Last updated: 
5 October 2018

This is the transcript for the video: Understanding Certification Trade Marks for Food - Sarah Saxton, Mornington Peninsula Shire

Sarah Saxton, Facilitation Officer, Mornington Peninsula Shire

I work in the Economic Development Unit of the Mornington Peninsula Shire, and we are responsible for growing the Mornington Peninsula region's economy.

Myself, specifically, I am responsible for facilitating the food and agricultural industries, and supporting businesses to grow and prosper in the region.

The Mornington Peninsula Produce certified trade mark is a provenance brand for food produced on the peninsula. So it is for fresh produce that is 100% grown, bred, or raised on the peninsula.

Consumers get a sense of trust from our certified trade mark, because it is certified, as opposed to a brand without that level of trust behind it. And having the backing of the ACCC gives both the consumers and the producers a sense of trust, I guess.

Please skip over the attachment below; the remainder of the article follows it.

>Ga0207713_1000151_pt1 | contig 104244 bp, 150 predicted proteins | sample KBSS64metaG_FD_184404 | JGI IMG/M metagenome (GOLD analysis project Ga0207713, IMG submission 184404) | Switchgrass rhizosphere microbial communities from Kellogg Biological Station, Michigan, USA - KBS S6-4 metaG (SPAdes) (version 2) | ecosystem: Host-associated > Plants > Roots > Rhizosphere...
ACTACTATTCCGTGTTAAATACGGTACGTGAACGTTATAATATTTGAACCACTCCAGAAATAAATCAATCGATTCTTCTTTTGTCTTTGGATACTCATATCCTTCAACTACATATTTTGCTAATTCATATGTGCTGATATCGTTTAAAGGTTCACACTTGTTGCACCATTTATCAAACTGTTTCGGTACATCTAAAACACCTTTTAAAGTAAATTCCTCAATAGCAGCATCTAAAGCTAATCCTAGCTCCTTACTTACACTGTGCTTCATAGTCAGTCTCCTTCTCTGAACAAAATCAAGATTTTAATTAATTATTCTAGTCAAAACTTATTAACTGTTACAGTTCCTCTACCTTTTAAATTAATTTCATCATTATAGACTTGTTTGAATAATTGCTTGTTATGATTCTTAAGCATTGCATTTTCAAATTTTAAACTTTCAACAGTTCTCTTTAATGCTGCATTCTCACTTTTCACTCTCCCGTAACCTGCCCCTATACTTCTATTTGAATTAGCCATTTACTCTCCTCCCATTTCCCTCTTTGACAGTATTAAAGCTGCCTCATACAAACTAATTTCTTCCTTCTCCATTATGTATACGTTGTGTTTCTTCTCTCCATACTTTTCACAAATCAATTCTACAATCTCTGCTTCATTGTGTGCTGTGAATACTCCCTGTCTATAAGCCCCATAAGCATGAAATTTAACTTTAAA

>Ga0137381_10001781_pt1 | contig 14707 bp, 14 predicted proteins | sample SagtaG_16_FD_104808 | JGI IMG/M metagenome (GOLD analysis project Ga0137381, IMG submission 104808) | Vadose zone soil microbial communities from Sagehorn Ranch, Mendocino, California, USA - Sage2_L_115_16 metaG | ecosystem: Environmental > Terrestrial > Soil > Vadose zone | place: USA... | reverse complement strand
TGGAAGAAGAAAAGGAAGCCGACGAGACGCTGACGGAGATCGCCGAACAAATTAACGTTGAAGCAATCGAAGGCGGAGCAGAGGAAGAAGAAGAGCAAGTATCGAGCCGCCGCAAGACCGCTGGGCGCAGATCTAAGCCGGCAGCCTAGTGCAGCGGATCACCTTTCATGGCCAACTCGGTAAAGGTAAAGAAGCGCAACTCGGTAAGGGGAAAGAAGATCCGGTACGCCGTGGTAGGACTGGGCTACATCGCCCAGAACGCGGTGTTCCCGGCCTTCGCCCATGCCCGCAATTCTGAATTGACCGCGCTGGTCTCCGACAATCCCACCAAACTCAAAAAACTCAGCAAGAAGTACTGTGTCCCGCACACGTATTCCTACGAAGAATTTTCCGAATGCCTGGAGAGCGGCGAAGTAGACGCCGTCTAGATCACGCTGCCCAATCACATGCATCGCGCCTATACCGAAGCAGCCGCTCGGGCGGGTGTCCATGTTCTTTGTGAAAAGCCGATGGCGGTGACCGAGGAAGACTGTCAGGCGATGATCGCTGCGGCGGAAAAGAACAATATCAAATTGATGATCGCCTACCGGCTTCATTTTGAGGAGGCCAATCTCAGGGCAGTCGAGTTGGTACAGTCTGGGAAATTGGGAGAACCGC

The advice that I'd give to people wanting to go down the track of developing a certified trade mark is to take time at the start to do a lot of research into what it means to have a certified trade mark, that the rules, the strength of the rules, I guess, and to obviously do a lot of research into other trade marks that might already exist, or other brands that might already exist that might compete, because the strength in a trade mark is in its individuality, I think, and in its uniqueness. Not to say that you couldn't have one if there was other competition, but I think that research at the start is what is really important in making the process then go quite smoothly and quickly at the end.